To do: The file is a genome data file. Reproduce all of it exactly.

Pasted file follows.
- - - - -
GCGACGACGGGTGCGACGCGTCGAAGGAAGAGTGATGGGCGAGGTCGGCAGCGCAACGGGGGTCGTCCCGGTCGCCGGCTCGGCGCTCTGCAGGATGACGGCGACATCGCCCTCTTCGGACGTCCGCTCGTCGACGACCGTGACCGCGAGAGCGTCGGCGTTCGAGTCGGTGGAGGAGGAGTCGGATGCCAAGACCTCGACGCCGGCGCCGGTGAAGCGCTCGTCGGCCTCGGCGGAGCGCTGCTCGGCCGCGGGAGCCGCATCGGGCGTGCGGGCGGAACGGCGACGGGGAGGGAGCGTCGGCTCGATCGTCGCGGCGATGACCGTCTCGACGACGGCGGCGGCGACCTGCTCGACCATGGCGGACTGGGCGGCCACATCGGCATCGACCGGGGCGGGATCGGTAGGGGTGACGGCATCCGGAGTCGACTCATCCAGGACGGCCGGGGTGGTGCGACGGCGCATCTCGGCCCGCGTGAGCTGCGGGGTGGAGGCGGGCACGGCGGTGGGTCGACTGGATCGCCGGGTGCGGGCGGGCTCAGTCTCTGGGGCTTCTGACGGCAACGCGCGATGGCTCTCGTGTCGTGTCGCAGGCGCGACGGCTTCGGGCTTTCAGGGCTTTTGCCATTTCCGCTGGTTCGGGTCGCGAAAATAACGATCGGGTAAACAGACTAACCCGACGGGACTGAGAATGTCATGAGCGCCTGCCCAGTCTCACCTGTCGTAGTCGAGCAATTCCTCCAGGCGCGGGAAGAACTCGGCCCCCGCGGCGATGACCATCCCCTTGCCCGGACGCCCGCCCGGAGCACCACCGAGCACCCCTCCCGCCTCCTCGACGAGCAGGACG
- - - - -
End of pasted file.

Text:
GCGACGACGGGTGCGACGCGTCGAAGGAAGAGTGATGGGCGAGGTCGGCAGCGCAACGGGGGTCGTCCCGGTCGCCGGCTCGGCGCTCTGCAGGATGACGGCGACATCGCCCTCTTCGGACGTCCGCTCGTCGACGACCGTGACCGCGAGAGCGTCGGCGTTCGAGTCGGTGGAGGAGGAGTCGGATGCCAAGACCTCGACGCCGGCGCCGGTGAAGCGCTCGTCGGCCTCGGCGGAGCGCTGCTCGGCCGCGGGAGCCGCATCGGGCGTGCGGGCGGAACGGCGACGGGGAGGGAGCGTCGGCTCGATCGTCGCGGCGATGACCGTCTCGACGACGGCGGCGGCGACCTGCTCGACCATGGCGGACTGGGCGGCCACATCGGCATCGACCGGGGCGGGATCGGTAGGGGTGACGGCATCCGGAGTCGACTCATCCAGGACGGCCGGGGTGGTGCGACGGCGCATCTCGGCCCGCGTGAGCTGCGGGGTGGAGGCGGGCACGGCGGTGGGTCGACTGGATCGCCGGGTGCGGGCGGGCTCAGTCTCTGGGGCTTCTGACGGCAACGCGCGATGGCTCTCGTGTCGTGTCGCAGGCGCGACGGCTTCGGGCTTTCAGGGCTTTTGCCATTTCCGCTGGTTCGGGTCGCGAAAATAACGATCGGGTAAACAGACTAACCCGACGGGACTGAGAATGTCATGAGCGCCTGCCCAGTCTCACCTGTCGTAGTCGAGCAATTCCTCCAGGCGCGGGAAGAACTCGGCCCCCGCGGCGATGACCATCCCCTTGCCCGGACGCCCGCCCGGAGCACCACCGAGCACCCCTCCCGCCTCCTCGACGAGCAGGACG